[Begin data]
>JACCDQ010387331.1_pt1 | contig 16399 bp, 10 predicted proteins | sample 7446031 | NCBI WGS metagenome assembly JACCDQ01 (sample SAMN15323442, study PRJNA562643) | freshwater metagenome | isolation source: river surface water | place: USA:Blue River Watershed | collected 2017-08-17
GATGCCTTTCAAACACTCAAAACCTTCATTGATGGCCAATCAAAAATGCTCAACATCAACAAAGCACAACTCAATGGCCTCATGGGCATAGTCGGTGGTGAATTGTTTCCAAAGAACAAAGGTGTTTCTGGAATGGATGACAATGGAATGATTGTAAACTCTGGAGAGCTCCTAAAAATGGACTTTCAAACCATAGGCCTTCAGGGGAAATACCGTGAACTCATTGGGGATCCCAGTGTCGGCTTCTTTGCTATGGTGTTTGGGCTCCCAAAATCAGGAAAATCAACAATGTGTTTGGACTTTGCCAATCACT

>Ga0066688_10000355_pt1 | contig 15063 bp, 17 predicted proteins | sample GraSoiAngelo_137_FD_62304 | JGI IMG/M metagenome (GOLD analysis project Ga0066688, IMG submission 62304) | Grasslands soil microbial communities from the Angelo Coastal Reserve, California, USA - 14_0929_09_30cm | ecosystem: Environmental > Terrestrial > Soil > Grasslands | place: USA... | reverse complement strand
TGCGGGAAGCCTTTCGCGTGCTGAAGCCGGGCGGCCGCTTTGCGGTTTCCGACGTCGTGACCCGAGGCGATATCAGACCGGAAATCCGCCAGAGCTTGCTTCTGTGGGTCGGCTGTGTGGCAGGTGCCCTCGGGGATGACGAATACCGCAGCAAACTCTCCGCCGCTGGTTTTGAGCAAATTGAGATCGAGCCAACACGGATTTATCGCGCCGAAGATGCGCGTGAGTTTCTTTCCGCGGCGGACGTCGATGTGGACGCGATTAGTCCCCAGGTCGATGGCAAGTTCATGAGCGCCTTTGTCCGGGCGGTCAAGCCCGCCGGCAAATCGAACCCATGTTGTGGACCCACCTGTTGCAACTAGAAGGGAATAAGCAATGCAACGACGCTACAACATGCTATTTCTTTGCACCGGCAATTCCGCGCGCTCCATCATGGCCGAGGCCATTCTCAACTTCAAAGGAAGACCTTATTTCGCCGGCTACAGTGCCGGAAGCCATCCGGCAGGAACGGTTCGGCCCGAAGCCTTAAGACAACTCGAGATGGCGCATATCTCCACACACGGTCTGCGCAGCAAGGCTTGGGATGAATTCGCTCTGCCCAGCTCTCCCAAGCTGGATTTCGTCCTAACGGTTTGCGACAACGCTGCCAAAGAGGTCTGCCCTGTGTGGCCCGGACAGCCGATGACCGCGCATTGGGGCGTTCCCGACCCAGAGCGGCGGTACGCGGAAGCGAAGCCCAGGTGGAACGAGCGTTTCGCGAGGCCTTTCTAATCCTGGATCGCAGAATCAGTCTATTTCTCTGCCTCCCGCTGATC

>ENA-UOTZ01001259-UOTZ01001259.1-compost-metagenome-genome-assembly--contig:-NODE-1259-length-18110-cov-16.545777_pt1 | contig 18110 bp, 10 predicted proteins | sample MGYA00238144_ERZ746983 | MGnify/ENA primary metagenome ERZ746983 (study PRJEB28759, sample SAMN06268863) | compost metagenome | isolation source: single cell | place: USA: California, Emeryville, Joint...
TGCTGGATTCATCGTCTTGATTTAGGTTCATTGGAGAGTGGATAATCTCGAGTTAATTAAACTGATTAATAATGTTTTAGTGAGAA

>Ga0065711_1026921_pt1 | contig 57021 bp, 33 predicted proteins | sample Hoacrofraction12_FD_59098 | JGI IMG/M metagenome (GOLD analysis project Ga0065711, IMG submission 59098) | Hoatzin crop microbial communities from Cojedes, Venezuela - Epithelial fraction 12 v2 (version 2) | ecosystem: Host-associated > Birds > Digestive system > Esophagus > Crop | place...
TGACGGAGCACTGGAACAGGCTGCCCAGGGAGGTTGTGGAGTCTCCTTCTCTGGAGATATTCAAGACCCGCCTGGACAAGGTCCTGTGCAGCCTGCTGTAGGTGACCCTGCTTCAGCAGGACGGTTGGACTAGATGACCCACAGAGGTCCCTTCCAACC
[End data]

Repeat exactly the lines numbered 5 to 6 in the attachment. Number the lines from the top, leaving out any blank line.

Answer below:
>ENA-UOTZ01001259-UOTZ01001259.1-compost-metagenome-genome-assembly--contig:-NODE-1259-length-18110-cov-16.545777_pt1 | contig 18110 bp, 10 predicted proteins | sample MGYA00238144_ERZ746983 | MGnify/ENA primary metagenome ERZ746983 (study PRJEB28759, sample SAMN06268863) | compost metagenome | isolation source: single cell | place: USA: California, Emeryville, Joint...
TGCTGGATTCATCGTCTTGATTTAGGTTCATTGGAGAGTGGATAATCTCGAGTTAATTAAACTGATTAATAATGTTTTAGTGAGAA